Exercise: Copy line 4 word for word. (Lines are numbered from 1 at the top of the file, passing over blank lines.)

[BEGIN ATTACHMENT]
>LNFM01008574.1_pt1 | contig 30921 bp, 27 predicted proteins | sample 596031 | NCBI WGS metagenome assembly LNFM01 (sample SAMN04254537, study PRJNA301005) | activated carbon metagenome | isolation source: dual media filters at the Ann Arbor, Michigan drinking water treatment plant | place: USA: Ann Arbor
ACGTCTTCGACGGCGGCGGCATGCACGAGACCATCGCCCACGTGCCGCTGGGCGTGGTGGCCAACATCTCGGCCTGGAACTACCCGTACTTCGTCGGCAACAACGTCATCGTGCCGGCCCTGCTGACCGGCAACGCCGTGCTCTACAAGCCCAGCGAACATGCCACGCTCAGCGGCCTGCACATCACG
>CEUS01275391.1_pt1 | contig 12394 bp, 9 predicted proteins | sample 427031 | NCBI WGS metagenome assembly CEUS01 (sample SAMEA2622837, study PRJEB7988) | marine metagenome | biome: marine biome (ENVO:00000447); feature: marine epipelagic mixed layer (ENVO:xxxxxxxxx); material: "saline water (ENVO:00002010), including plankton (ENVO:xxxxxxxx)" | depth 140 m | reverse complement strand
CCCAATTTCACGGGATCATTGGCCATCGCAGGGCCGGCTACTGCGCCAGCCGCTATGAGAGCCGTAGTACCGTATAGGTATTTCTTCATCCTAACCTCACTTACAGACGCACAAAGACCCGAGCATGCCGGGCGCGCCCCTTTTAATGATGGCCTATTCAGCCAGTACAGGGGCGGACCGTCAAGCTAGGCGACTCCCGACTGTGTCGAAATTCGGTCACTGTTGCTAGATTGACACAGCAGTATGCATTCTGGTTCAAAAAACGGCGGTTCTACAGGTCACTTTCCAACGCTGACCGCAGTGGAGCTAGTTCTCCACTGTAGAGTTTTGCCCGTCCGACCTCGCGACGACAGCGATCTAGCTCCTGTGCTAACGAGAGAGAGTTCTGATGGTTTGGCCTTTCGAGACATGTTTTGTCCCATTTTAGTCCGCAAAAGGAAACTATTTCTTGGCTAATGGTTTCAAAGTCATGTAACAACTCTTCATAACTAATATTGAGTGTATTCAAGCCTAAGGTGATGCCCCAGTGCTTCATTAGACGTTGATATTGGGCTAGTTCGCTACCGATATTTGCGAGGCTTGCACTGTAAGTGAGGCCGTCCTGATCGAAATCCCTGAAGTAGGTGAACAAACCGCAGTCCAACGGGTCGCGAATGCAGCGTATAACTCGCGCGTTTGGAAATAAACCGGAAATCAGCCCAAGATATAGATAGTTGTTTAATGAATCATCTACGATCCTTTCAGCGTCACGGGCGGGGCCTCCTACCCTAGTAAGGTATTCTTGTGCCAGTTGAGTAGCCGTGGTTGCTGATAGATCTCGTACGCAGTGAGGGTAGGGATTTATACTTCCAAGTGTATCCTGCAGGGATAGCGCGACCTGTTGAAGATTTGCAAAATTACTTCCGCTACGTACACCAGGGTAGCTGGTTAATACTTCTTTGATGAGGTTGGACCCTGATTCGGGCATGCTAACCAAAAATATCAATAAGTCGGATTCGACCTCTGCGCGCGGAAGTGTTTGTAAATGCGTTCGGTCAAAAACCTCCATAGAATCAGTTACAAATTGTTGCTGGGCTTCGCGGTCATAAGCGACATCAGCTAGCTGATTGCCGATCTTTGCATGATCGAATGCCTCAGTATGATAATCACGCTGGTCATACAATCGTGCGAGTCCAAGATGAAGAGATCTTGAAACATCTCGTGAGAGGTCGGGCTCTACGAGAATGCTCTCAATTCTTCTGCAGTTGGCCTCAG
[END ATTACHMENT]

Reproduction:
CCCAATTTCACGGGATCATTGGCCATCGCAGGGCCGGCTACTGCGCCAGCCGCTATGAGAGCCGTAGTACCGTATAGGTATTTCTTCATCCTAACCTCACTTACAGACGCACAAAGACCCGAGCATGCCGGGCGCGCCCCTTTTAATGATGGCCTATTCAGCCAGTACAGGGGCGGACCGTCAAGCTAGGCGACTCCCGACTGTGTCGAAATTCGGTCACTGTTGCTAGATTGACACAGCAGTATGCATTCTGGTTCAAAAAACGGCGGTTCTACAGGTCACTTTCCAACGCTGACCGCAGTGGAGCTAGTTCTCCACTGTAGAGTTTTGCCCGTCCGACCTCGCGACGACAGCGATCTAGCTCCTGTGCTAACGAGAGAGAGTTCTGATGGTTTGGCCTTTCGAGACATGTTTTGTCCCATTTTAGTCCGCAAAAGGAAACTATTTCTTGGCTAATGGTTTCAAAGTCATGTAACAACTCTTCATAACTAATATTGAGTGTATTCAAGCCTAAGGTGATGCCCCAGTGCTTCATTAGACGTTGATATTGGGCTAGTTCGCTACCGATATTTGCGAGGCTTGCACTGTAAGTGAGGCCGTCCTGATCGAAATCCCTGAAGTAGGTGAACAAACCGCAGTCCAACGGGTCGCGAATGCAGCGTATAACTCGCGCGTTTGGAAATAAACCGGAAATCAGCCCAAGATATAGATAGTTGTTTAATGAATCATCTACGATCCTTTCAGCGTCACGGGCGGGGCCTCCTACCCTAGTAAGGTATTCTTGTGCCAGTTGAGTAGCCGTGGTTGCTGATAGATCTCGTACGCAGTGAGGGTAGGGATTTATACTTCCAAGTGTATCCTGCAGGGATAGCGCGACCTGTTGAAGATTTGCAAAATTACTTCCGCTACGTACACCAGGGTAGCTGGTTAATACTTCTTTGATGAGGTTGGACCCTGATTCGGGCATGCTAACCAAAAATATCAATAAGTCGGATTCGACCTCTGCGCGCGGAAGTGTTTGTAAATGCGTTCGGTCAAAAACCTCCATAGAATCAGTTACAAATTGTTGCTGGGCTTCGCGGTCATAAGCGACATCAGCTAGCTGATTGCCGATCTTTGCATGATCGAATGCCTCAGTATGATAATCACGCTGGTCATACAATCGTGCGAGTCCAAGATGAAGAGATCTTGAAACATCTCGTGAGAGGTCGGGCTCTACGAGAATGCTCTCAATTCTTCTGCAGTTGGCCTCAG